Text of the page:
Requiring water users to pay for ecological damage

FEATURE: A conversation with environmental lawyer Karrigan Börk

Water diversions can harm aquatic ecosystems, riparian habitat, and beaches fed by river sediment. But the people who use water don’t bear the cost of this ecological damage.

“The public pays for it,” says Karrigan Börk, a University of California, Davis law professor who has a PhD in ecology. He is also Co-Director of the California Environmental Law and Policy Center and an Associate Director of the UC Davis Center for Watershed Sciences.

Börk presents a new solution to this problem in a recent Harvard Environmental Law Review paper. His idea was sparked by the fact that developers are required to help pay for the burden that new housing imposes on municipal services.

To likewise link water infrastructure and diversions with their costs to society, Börk proposes requiring water users to pay towards mitigating the environmental harm they cause. This work won the 2024 Morrison Prize as “the most impactful sustainability-related legal academic paper published in North America” published in 2023.

To learn more, Robin Meadows spoke with Börk about how this solution would work, examples of similar approaches already established in the Western water world, and ways of putting this approach in place in California. This conversation has been edited for conciseness and clarity.

Your paper is a bit daunting for those of us who aren’t lawyers. Is there a simple way to explain your argument? 

Karrigan Börk [laughing]: Nobody reads legal papers—I can give you the five-point “too long, didn’t read” summary:

  1. Water infrastructure and use impose a lot of costs.
  2. These costs are externalities—that is, they are external to the person building the infrastructure or using the water—and the public pays for them.
  3. These costs can sometimes be mitigated with careful water management or  engineering solutions.
  4. Exactions—fees or other conditions imposed to offset public costs when issuing development permits—could be applied to water rights. This would make mitigation costs internal to those who divert or use the water.
  5. Water permitting agencies should impose exactions on new and existing water rights based on the public costs associated with water infrastructure and use.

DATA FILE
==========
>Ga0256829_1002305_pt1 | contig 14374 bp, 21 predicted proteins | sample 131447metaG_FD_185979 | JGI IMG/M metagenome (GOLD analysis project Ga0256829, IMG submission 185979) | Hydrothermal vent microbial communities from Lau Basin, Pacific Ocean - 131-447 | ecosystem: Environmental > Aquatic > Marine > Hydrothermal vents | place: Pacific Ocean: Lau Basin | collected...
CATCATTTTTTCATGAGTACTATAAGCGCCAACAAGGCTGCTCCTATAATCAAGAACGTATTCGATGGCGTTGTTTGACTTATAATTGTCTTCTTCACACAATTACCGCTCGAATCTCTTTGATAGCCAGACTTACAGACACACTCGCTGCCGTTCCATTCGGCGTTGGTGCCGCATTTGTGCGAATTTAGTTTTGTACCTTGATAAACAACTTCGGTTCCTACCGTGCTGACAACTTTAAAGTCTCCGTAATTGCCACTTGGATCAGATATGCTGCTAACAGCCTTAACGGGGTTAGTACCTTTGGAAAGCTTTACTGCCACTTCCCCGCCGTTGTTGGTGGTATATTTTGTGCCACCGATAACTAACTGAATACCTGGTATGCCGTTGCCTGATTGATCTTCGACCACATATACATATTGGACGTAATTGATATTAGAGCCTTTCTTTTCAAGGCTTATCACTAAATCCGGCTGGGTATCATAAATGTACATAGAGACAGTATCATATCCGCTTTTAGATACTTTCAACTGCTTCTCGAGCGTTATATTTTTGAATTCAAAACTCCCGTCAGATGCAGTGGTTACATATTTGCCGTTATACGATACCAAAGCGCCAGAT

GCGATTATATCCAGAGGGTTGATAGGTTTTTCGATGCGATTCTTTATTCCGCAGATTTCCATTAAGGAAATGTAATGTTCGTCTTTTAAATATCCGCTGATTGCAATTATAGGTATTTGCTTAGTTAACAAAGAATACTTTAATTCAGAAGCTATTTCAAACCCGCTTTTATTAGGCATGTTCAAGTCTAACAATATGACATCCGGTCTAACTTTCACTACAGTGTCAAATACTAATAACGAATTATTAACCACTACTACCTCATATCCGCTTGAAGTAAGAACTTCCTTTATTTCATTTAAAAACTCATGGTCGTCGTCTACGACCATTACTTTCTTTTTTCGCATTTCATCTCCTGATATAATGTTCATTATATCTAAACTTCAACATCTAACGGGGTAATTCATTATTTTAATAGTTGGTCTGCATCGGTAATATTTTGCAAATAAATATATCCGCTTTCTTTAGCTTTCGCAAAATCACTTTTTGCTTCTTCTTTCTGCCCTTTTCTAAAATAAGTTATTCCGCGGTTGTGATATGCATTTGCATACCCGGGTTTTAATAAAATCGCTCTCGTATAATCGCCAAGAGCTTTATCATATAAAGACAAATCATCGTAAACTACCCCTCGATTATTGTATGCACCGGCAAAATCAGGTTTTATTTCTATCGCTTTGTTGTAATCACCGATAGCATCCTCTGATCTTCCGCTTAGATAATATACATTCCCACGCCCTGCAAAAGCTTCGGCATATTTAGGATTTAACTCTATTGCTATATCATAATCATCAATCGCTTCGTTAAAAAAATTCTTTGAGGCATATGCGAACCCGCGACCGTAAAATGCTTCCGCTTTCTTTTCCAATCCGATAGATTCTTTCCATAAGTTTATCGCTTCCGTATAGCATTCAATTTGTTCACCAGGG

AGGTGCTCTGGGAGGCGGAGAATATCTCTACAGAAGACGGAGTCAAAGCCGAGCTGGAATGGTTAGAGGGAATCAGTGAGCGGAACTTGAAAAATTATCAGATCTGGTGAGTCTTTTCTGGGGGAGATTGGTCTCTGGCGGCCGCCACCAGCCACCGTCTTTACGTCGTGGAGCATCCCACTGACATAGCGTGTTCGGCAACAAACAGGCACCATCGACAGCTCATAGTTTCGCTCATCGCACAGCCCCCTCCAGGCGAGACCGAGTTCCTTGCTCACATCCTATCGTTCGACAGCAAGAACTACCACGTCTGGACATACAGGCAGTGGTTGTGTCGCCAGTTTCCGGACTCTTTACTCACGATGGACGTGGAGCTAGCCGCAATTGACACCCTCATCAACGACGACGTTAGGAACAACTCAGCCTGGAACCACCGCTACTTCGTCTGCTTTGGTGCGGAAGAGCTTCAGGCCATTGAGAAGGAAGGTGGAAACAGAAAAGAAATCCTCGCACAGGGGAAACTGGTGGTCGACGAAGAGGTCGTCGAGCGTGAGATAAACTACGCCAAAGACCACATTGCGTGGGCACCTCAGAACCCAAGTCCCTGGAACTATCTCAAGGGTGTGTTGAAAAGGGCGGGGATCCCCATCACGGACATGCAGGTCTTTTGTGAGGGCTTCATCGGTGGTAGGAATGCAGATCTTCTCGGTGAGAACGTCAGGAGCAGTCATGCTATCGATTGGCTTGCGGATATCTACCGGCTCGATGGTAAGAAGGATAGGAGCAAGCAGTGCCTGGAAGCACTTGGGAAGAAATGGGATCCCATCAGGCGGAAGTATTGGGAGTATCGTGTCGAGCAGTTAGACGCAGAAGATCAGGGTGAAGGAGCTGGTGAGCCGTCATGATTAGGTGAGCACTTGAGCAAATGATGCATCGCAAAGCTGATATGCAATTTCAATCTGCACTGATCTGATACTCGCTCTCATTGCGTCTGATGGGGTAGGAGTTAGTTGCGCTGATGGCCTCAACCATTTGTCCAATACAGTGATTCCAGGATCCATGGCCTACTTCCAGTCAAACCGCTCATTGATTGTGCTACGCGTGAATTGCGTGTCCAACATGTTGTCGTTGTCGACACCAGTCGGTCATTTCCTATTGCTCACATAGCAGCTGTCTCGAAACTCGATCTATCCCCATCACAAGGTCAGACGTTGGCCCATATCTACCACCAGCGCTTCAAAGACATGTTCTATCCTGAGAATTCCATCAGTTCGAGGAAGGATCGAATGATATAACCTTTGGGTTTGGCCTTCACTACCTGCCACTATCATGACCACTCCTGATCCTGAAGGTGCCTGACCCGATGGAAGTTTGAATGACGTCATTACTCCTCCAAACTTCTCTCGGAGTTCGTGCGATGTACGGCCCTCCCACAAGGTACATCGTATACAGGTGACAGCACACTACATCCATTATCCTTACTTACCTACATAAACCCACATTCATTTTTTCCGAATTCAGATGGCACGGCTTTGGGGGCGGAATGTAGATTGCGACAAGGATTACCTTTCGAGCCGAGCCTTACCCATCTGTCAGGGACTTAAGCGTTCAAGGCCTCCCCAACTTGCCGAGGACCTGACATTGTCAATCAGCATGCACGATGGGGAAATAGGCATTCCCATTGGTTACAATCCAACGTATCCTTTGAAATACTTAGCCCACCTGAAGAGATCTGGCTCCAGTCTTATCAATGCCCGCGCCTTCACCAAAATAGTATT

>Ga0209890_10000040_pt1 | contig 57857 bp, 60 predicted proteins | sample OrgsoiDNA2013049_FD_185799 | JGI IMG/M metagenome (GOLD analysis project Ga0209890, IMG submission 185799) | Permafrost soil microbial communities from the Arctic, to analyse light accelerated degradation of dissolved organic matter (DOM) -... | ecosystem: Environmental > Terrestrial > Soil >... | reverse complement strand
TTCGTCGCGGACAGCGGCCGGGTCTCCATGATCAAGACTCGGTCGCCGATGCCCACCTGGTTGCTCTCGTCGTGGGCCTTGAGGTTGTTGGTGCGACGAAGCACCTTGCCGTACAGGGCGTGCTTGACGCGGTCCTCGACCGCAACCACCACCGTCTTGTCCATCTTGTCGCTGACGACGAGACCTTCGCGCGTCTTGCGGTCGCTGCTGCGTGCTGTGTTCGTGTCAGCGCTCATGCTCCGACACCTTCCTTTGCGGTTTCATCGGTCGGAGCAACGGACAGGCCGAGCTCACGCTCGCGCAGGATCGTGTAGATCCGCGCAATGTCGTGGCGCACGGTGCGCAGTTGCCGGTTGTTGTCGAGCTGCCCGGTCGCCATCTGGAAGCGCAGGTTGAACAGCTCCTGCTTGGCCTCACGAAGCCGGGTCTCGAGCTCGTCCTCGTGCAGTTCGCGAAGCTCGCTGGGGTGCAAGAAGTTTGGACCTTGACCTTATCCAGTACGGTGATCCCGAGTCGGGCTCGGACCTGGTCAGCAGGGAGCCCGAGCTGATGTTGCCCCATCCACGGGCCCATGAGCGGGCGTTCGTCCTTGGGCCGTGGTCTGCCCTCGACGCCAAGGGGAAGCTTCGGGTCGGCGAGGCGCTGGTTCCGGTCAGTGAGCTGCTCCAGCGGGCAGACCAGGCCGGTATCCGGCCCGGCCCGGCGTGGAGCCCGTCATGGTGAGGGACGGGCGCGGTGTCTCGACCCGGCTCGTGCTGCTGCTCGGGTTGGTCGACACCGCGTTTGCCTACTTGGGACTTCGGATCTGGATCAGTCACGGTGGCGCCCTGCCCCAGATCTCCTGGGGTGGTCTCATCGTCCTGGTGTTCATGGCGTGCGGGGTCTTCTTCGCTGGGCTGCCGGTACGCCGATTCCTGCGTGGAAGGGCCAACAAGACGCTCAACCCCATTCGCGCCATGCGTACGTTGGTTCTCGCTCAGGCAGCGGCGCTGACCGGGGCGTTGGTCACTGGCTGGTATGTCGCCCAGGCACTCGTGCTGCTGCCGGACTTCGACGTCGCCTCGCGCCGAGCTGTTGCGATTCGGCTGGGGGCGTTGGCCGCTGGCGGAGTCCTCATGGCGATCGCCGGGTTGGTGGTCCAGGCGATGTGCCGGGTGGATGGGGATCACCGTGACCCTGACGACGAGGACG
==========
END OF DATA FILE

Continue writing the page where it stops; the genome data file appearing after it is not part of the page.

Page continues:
How did you get this idea? 

We spend so much time arguing over constitutional issues of water law because there isn’t always clarity. I was looking around at exactions, which come from a land use context and have a lot of legal clarity.

Developers need a permit from the city to build new housing. If a development goes in, it imposes costs on the city such as more wear and tear on roads, and needing more schools for students and more police officers. These costs are externalities to developers, meaning they don’t pay them and don’t consider them when deciding whether to build a new development.

To impose some of the public costs of development on the developers, cities can condition permits to include exactions, which can include contributing money toward public costs or a piece of their property for a park. Exactions provide dedicated resources to mitigate the problem developers create.

Everyone agrees that property rights in law are strong, but the courts are very clear that exactions are OK. They just have to be closely related to and roughly proportional to the harm of the proposed development. In a 2013 Supreme Court case, for example, Justice Samuel Alito noted, insisting that landowners “internalize the negative externalities of their conduct is a hallmark of responsible land use policy, and we have long sustained such regulations against constitutional attack.”

I thought, maybe we can bring some clarity here to water use regulation. I don’t know why we wouldn’t be able to have exactions as a condition for water use permits—if we could focus on that instead of fighting over water rights, we’d have much better water management. We know from other studies that people use less water when they pay more for it. Exactions would make water users help pay for mitigation and, because these external costs would be internalized, exactions would encourage people to use less water.

Why do you think this approach would work?

By looking in the literature and asking my colleagues, I found several water use-related examples in the West that function like exactions. They aren’t called exactions but they work the same way.

Upper Colorado River Endangered Fish Recovery Program: One example is in the upper basin of the Colorado River, where water users pay for their environmental impacts. The Colorado River has four fish that are found nowhere else—the humpback chub, bonytail chub, razorback sucker, and Colorado pikeminnow—and are super adapted to […]

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